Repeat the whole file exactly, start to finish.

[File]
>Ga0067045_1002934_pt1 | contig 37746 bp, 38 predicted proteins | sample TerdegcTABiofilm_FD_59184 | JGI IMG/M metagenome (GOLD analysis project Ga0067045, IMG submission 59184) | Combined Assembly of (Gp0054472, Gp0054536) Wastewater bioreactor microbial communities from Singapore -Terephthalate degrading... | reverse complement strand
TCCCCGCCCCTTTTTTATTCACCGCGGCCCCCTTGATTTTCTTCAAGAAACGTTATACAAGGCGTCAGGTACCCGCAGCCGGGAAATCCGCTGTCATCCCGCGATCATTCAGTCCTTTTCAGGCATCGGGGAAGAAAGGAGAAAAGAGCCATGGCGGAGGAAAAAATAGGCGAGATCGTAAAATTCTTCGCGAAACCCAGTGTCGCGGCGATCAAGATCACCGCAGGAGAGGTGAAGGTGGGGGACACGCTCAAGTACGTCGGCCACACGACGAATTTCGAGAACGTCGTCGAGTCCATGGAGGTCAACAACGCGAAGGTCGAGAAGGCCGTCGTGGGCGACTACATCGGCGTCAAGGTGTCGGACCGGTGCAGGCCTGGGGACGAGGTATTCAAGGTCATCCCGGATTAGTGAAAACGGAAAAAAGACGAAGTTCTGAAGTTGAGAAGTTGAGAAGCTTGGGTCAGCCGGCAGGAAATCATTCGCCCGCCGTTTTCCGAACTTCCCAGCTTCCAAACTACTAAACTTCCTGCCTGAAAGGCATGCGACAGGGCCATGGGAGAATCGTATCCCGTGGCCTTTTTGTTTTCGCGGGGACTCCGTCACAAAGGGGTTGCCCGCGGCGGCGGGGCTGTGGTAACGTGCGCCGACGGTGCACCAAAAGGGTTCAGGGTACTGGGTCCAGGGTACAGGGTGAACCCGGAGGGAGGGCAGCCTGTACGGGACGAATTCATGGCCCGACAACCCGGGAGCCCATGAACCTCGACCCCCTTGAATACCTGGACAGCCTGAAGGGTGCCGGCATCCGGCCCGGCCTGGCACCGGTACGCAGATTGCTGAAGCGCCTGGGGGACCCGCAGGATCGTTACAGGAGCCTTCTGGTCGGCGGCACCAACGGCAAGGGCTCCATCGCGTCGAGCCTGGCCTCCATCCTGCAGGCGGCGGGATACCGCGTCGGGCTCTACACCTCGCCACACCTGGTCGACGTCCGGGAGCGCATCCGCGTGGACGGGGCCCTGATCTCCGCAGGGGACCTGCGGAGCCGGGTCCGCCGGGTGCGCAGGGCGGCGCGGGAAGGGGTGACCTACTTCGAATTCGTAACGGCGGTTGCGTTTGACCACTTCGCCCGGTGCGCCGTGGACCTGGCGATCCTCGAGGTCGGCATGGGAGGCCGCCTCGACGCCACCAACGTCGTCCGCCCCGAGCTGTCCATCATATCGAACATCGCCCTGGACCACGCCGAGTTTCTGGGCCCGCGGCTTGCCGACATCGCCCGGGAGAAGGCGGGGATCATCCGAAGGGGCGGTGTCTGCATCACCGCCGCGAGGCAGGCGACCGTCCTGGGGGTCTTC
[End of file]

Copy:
>Ga0067045_1002934_pt1 | contig 37746 bp, 38 predicted proteins | sample TerdegcTABiofilm_FD_59184 | JGI IMG/M metagenome (GOLD analysis project Ga0067045, IMG submission 59184) | Combined Assembly of (Gp0054472, Gp0054536) Wastewater bioreactor microbial communities from Singapore -Terephthalate degrading... | reverse complement strand
TCCCCGCCCCTTTTTTATTCACCGCGGCCCCCTTGATTTTCTTCAAGAAACGTTATACAAGGCGTCAGGTACCCGCAGCCGGGAAATCCGCTGTCATCCCGCGATCATTCAGTCCTTTTCAGGCATCGGGGAAGAAAGGAGAAAAGAGCCATGGCGGAGGAAAAAATAGGCGAGATCGTAAAATTCTTCGCGAAACCCAGTGTCGCGGCGATCAAGATCACCGCAGGAGAGGTGAAGGTGGGGGACACGCTCAAGTACGTCGGCCACACGACGAATTTCGAGAACGTCGTCGAGTCCATGGAGGTCAACAACGCGAAGGTCGAGAAGGCCGTCGTGGGCGACTACATCGGCGTCAAGGTGTCGGACCGGTGCAGGCCTGGGGACGAGGTATTCAAGGTCATCCCGGATTAGTGAAAACGGAAAAAAGACGAAGTTCTGAAGTTGAGAAGTTGAGAAGCTTGGGTCAGCCGGCAGGAAATCATTCGCCCGCCGTTTTCCGAACTTCCCAGCTTCCAAACTACTAAACTTCCTGCCTGAAAGGCATGCGACAGGGCCATGGGAGAATCGTATCCCGTGGCCTTTTTGTTTTCGCGGGGACTCCGTCACAAAGGGGTTGCCCGCGGCGGCGGGGCTGTGGTAACGTGCGCCGACGGTGCACCAAAAGGGTTCAGGGTACTGGGTCCAGGGTACAGGGTGAACCCGGAGGGAGGGCAGCCTGTACGGGACGAATTCATGGCCCGACAACCCGGGAGCCCATGAACCTCGACCCCCTTGAATACCTGGACAGCCTGAAGGGTGCCGGCATCCGGCCCGGCCTGGCACCGGTACGCAGATTGCTGAAGCGCCTGGGGGACCCGCAGGATCGTTACAGGAGCCTTCTGGTCGGCGGCACCAACGGCAAGGGCTCCATCGCGTCGAGCCTGGCCTCCATCCTGCAGGCGGCGGGATACCGCGTCGGGCTCTACACCTCGCCACACCTGGTCGACGTCCGGGAGCGCATCCGCGTGGACGGGGCCCTGATCTCCGCAGGGGACCTGCGGAGCCGGGTCCGCCGGGTGCGCAGGGCGGCGCGGGAAGGGGTGACCTACTTCGAATTCGTAACGGCGGTTGCGTTTGACCACTTCGCCCGGTGCGCCGTGGACCTGGCGATCCTCGAGGTCGGCATGGGAGGCCGCCTCGACGCCACCAACGTCGTCCGCCCCGAGCTGTCCATCATATCGAACATCGCCCTGGACCACGCCGAGTTTCTGGGCCCGCGGCTTGCCGACATCGCCCGGGAGAAGGCGGGGATCATCCGAAGGGGCGGTGTCTGCATCACCGCCGCGAGGCAGGCGACCGTCCTGGGGGTCTTC